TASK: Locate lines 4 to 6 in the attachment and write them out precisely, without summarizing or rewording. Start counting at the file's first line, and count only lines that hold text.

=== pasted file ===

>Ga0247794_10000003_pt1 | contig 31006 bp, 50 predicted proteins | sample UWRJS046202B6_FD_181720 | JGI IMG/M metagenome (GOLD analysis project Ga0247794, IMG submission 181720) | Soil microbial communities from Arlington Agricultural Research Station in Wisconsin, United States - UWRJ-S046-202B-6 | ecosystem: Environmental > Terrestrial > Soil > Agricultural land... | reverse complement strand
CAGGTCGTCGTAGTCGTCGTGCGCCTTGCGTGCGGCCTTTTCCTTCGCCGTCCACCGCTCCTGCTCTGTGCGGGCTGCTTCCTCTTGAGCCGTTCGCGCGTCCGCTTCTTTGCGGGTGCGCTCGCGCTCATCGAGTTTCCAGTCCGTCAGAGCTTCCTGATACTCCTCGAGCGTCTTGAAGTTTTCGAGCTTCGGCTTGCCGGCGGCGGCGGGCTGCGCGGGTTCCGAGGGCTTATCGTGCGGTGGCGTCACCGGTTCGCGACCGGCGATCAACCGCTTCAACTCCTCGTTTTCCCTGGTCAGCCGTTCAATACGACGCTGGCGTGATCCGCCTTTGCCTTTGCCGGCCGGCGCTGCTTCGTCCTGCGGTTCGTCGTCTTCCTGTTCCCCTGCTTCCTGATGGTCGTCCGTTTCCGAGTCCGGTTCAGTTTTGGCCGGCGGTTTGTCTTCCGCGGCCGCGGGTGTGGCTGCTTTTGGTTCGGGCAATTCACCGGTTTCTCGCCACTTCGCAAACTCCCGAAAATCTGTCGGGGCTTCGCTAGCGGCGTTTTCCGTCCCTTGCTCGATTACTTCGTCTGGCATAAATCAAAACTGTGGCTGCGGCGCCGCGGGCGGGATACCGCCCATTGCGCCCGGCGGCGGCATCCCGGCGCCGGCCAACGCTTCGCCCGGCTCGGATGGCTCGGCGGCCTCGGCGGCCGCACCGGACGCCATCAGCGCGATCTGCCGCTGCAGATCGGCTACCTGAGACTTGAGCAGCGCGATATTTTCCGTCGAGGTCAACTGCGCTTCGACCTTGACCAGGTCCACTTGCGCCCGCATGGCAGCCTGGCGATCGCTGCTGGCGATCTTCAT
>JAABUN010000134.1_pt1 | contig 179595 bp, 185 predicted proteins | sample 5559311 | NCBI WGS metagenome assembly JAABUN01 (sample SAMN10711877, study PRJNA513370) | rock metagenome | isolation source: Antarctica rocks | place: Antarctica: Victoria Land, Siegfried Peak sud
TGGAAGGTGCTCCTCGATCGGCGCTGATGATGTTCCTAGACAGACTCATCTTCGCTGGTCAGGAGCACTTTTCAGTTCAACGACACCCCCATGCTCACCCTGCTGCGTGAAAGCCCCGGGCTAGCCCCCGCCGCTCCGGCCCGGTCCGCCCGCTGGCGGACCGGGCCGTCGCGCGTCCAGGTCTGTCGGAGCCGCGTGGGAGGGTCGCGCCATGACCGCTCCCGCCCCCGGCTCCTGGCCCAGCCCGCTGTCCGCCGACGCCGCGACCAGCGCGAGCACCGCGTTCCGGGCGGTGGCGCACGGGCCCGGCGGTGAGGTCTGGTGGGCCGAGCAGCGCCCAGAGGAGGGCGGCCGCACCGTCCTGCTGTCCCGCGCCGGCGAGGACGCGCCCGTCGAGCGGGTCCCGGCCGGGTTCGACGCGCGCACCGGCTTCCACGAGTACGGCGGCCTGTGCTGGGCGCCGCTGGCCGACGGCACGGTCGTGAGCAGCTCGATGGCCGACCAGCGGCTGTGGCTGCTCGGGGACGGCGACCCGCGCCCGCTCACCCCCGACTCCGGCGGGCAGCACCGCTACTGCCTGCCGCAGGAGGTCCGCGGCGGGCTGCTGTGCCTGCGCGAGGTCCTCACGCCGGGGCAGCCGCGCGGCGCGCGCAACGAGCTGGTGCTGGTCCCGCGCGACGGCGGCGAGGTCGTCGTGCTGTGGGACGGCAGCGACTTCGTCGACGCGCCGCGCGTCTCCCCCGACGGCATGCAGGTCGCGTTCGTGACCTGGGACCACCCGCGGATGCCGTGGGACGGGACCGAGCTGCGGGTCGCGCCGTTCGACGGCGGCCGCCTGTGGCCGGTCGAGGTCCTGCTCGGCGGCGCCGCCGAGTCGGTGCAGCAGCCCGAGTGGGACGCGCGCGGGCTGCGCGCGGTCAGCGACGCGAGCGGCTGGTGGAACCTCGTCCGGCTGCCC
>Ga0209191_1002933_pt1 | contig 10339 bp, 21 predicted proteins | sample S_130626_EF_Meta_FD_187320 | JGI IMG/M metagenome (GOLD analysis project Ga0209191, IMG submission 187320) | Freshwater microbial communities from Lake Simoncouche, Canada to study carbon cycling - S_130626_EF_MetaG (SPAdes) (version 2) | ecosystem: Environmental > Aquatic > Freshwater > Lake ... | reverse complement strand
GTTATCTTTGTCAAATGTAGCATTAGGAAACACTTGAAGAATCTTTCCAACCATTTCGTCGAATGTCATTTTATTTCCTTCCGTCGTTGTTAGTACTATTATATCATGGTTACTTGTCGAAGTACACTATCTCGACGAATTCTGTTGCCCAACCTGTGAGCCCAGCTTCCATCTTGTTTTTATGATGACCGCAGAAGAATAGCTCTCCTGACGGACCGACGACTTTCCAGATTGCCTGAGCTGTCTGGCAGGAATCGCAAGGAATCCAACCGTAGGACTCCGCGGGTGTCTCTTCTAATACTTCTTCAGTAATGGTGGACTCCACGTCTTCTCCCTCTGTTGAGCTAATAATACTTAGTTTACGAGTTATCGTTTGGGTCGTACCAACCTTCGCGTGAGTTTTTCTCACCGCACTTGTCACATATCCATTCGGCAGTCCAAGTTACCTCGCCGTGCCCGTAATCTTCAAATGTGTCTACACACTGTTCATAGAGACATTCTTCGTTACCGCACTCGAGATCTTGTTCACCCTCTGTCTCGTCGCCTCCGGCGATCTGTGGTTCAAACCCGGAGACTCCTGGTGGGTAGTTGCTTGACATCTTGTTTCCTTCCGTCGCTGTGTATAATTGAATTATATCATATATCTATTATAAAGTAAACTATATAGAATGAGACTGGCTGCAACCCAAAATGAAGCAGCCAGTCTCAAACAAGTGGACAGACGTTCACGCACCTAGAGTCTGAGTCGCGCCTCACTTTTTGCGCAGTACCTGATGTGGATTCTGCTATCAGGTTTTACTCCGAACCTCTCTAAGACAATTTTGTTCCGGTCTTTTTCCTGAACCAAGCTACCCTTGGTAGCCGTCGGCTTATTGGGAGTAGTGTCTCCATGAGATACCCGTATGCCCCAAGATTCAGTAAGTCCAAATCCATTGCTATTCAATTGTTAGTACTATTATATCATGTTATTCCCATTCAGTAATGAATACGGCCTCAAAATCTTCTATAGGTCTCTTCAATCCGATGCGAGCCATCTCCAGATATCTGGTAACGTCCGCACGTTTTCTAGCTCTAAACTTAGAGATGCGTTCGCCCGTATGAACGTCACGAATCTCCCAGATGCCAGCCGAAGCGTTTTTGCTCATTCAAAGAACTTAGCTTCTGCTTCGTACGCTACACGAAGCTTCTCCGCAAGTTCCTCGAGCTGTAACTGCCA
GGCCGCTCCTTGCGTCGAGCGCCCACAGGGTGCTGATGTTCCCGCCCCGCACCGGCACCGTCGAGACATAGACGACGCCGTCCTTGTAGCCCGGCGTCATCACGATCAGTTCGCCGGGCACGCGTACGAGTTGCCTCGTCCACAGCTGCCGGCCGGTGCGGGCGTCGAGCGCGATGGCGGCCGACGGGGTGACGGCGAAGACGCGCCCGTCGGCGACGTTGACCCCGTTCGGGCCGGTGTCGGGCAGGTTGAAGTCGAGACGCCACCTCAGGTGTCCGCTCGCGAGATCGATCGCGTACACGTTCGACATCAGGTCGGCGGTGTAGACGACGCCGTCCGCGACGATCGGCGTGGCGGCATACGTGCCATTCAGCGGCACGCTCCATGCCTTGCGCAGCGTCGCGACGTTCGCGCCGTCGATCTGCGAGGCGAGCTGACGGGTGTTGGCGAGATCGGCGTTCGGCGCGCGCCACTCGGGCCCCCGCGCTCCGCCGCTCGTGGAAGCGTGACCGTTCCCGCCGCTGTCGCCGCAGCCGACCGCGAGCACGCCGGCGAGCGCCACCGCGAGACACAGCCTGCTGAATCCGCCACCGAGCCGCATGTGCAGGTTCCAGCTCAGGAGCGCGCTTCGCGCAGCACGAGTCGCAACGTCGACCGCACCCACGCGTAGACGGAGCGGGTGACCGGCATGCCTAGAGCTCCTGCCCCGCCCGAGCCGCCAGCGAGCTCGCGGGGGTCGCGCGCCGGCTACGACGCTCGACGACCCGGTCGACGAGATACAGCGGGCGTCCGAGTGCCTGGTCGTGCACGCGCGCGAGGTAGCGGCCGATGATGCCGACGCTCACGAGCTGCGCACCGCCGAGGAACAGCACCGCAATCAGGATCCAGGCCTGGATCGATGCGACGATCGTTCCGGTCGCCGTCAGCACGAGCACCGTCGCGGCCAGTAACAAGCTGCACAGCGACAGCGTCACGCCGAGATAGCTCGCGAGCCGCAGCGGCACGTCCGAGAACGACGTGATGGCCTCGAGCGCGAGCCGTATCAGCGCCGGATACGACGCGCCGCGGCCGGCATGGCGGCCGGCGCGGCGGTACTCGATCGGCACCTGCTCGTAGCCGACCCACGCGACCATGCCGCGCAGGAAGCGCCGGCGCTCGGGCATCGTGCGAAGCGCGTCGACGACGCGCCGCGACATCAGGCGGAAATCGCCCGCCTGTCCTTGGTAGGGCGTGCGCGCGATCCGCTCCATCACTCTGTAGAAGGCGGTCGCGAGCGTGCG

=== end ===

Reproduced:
TGGAAGGTGCTCCTCGATCGGCGCTGATGATGTTCCTAGACAGACTCATCTTCGCTGGTCAGGAGCACTTTTCAGTTCAACGACACCCCCATGCTCACCCTGCTGCGTGAAAGCCCCGGGCTAGCCCCCGCCGCTCCGGCCCGGTCCGCCCGCTGGCGGACCGGGCCGTCGCGCGTCCAGGTCTGTCGGAGCCGCGTGGGAGGGTCGCGCCATGACCGCTCCCGCCCCCGGCTCCTGGCCCAGCCCGCTGTCCGCCGACGCCGCGACCAGCGCGAGCACCGCGTTCCGGGCGGTGGCGCACGGGCCCGGCGGTGAGGTCTGGTGGGCCGAGCAGCGCCCAGAGGAGGGCGGCCGCACCGTCCTGCTGTCCCGCGCCGGCGAGGACGCGCCCGTCGAGCGGGTCCCGGCCGGGTTCGACGCGCGCACCGGCTTCCACGAGTACGGCGGCCTGTGCTGGGCGCCGCTGGCCGACGGCACGGTCGTGAGCAGCTCGATGGCCGACCAGCGGCTGTGGCTGCTCGGGGACGGCGACCCGCGCCCGCTCACCCCCGACTCCGGCGGGCAGCACCGCTACTGCCTGCCGCAGGAGGTCCGCGGCGGGCTGCTGTGCCTGCGCGAGGTCCTCACGCCGGGGCAGCCGCGCGGCGCGCGCAACGAGCTGGTGCTGGTCCCGCGCGACGGCGGCGAGGTCGTCGTGCTGTGGGACGGCAGCGACTTCGTCGACGCGCCGCGCGTCTCCCCCGACGGCATGCAGGTCGCGTTCGTGACCTGGGACCACCCGCGGATGCCGTGGGACGGGACCGAGCTGCGGGTCGCGCCGTTCGACGGCGGCCGCCTGTGGCCGGTCGAGGTCCTGCTCGGCGGCGCCGCCGAGTCGGTGCAGCAGCCCGAGTGGGACGCGCGCGGGCTGCGCGCGGTCAGCGACGCGAGCGGCTGGTGGAACCTCGTCCGGCTGCCC
>Ga0209191_1002933_pt1 | contig 10339 bp, 21 predicted proteins | sample S_130626_EF_Meta_FD_187320 | JGI IMG/M metagenome (GOLD analysis project Ga0209191, IMG submission 187320) | Freshwater microbial communities from Lake Simoncouche, Canada to study carbon cycling - S_130626_EF_MetaG (SPAdes) (version 2) | ecosystem: Environmental > Aquatic > Freshwater > Lake ... | reverse complement strand
GTTATCTTTGTCAAATGTAGCATTAGGAAACACTTGAAGAATCTTTCCAACCATTTCGTCGAATGTCATTTTATTTCCTTCCGTCGTTGTTAGTACTATTATATCATGGTTACTTGTCGAAGTACACTATCTCGACGAATTCTGTTGCCCAACCTGTGAGCCCAGCTTCCATCTTGTTTTTATGATGACCGCAGAAGAATAGCTCTCCTGACGGACCGACGACTTTCCAGATTGCCTGAGCTGTCTGGCAGGAATCGCAAGGAATCCAACCGTAGGACTCCGCGGGTGTCTCTTCTAATACTTCTTCAGTAATGGTGGACTCCACGTCTTCTCCCTCTGTTGAGCTAATAATACTTAGTTTACGAGTTATCGTTTGGGTCGTACCAACCTTCGCGTGAGTTTTTCTCACCGCACTTGTCACATATCCATTCGGCAGTCCAAGTTACCTCGCCGTGCCCGTAATCTTCAAATGTGTCTACACACTGTTCATAGAGACATTCTTCGTTACCGCACTCGAGATCTTGTTCACCCTCTGTCTCGTCGCCTCCGGCGATCTGTGGTTCAAACCCGGAGACTCCTGGTGGGTAGTTGCTTGACATCTTGTTTCCTTCCGTCGCTGTGTATAATTGAATTATATCATATATCTATTATAAAGTAAACTATATAGAATGAGACTGGCTGCAACCCAAAATGAAGCAGCCAGTCTCAAACAAGTGGACAGACGTTCACGCACCTAGAGTCTGAGTCGCGCCTCACTTTTTGCGCAGTACCTGATGTGGATTCTGCTATCAGGTTTTACTCCGAACCTCTCTAAGACAATTTTGTTCCGGTCTTTTTCCTGAACCAAGCTACCCTTGGTAGCCGTCGGCTTATTGGGAGTAGTGTCTCCATGAGATACCCGTATGCCCCAAGATTCAGTAAGTCCAAATCCATTGCTATTCAATTGTTAGTACTATTATATCATGTTATTCCCATTCAGTAATGAATACGGCCTCAAAATCTTCTATAGGTCTCTTCAATCCGATGCGAGCCATCTCCAGATATCTGGTAACGTCCGCACGTTTTCTAGCTCTAAACTTAGAGATGCGTTCGCCCGTATGAACGTCACGAATCTCCCAGATGCCAGCCGAAGCGTTTTTGCTCATTCAAAGAACTTAGCTTCTGCTTCGTACGCTACACGAAGCTTCTCCGCAAGTTCCTCGAGCTGTAACTGCCA